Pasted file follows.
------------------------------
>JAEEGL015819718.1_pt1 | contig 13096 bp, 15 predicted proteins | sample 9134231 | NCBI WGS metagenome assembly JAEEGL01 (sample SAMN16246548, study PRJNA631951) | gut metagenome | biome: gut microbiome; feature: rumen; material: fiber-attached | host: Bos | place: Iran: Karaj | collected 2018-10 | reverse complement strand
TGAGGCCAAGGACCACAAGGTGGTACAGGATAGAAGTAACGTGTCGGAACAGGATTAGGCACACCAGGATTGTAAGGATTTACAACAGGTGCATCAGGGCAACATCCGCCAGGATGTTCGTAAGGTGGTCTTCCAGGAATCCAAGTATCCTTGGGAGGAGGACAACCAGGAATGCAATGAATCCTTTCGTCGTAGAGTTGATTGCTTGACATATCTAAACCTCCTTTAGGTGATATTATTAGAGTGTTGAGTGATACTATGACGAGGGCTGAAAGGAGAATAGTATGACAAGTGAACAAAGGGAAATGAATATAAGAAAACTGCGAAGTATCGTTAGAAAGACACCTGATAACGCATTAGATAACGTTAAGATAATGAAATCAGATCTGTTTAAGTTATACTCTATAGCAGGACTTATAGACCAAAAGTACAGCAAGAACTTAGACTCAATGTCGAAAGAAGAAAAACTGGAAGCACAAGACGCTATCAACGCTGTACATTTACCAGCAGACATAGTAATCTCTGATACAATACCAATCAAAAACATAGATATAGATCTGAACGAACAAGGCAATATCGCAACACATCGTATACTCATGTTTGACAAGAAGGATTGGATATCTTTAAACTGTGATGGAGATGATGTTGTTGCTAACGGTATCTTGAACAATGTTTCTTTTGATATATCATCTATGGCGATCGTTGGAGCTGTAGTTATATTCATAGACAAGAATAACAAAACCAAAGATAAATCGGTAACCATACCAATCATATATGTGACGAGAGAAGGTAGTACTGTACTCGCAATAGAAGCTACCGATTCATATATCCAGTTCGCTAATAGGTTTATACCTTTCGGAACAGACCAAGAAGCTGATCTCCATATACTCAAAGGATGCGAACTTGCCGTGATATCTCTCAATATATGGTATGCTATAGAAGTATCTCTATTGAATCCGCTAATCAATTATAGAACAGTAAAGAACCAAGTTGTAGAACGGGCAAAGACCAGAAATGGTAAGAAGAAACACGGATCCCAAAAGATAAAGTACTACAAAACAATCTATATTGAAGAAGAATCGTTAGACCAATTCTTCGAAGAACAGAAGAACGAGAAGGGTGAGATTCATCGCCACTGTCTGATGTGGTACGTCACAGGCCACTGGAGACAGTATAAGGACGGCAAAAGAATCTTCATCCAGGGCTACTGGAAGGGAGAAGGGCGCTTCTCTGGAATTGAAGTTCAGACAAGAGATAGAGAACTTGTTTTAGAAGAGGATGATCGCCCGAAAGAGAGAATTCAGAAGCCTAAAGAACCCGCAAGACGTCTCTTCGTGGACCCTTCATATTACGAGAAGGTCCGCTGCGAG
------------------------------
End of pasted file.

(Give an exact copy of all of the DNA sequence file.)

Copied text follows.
>JAEEGL015819718.1_pt1 | contig 13096 bp, 15 predicted proteins | sample 9134231 | NCBI WGS metagenome assembly JAEEGL01 (sample SAMN16246548, study PRJNA631951) | gut metagenome | biome: gut microbiome; feature: rumen; material: fiber-attached | host: Bos | place: Iran: Karaj | collected 2018-10 | reverse complement strand
TGAGGCCAAGGACCACAAGGTGGTACAGGATAGAAGTAACGTGTCGGAACAGGATTAGGCACACCAGGATTGTAAGGATTTACAACAGGTGCATCAGGGCAACATCCGCCAGGATGTTCGTAAGGTGGTCTTCCAGGAATCCAAGTATCCTTGGGAGGAGGACAACCAGGAATGCAATGAATCCTTTCGTCGTAGAGTTGATTGCTTGACATATCTAAACCTCCTTTAGGTGATATTATTAGAGTGTTGAGTGATACTATGACGAGGGCTGAAAGGAGAATAGTATGACAAGTGAACAAAGGGAAATGAATATAAGAAAACTGCGAAGTATCGTTAGAAAGACACCTGATAACGCATTAGATAACGTTAAGATAATGAAATCAGATCTGTTTAAGTTATACTCTATAGCAGGACTTATAGACCAAAAGTACAGCAAGAACTTAGACTCAATGTCGAAAGAAGAAAAACTGGAAGCACAAGACGCTATCAACGCTGTACATTTACCAGCAGACATAGTAATCTCTGATACAATACCAATCAAAAACATAGATATAGATCTGAACGAACAAGGCAATATCGCAACACATCGTATACTCATGTTTGACAAGAAGGATTGGATATCTTTAAACTGTGATGGAGATGATGTTGTTGCTAACGGTATCTTGAACAATGTTTCTTTTGATATATCATCTATGGCGATCGTTGGAGCTGTAGTTATATTCATAGACAAGAATAACAAAACCAAAGATAAATCGGTAACCATACCAATCATATATGTGACGAGAGAAGGTAGTACTGTACTCGCAATAGAAGCTACCGATTCATATATCCAGTTCGCTAATAGGTTTATACCTTTCGGAACAGACCAAGAAGCTGATCTCCATATACTCAAAGGATGCGAACTTGCCGTGATATCTCTCAATATATGGTATGCTATAGAAGTATCTCTATTGAATCCGCTAATCAATTATAGAACAGTAAAGAACCAAGTTGTAGAACGGGCAAAGACCAGAAATGGTAAGAAGAAACACGGATCCCAAAAGATAAAGTACTACAAAACAATCTATATTGAAGAAGAATCGTTAGACCAATTCTTCGAAGAACAGAAGAACGAGAAGGGTGAGATTCATCGCCACTGTCTGATGTGGTACGTCACAGGCCACTGGAGACAGTATAAGGACGGCAAAAGAATCTTCATCCAGGGCTACTGGAAGGGAGAAGGGCGCTTCTCTGGAATTGAAGTTCAGACAAGAGATAGAGAACTTGTTTTAGAAGAGGATGATCGCCCGAAAGAGAGAATTCAGAAGCCTAAAGAACCCGCAAGACGTCTCTTCGTGGACCCTTCATATTACGAGAAGGTCCGCTGCGAG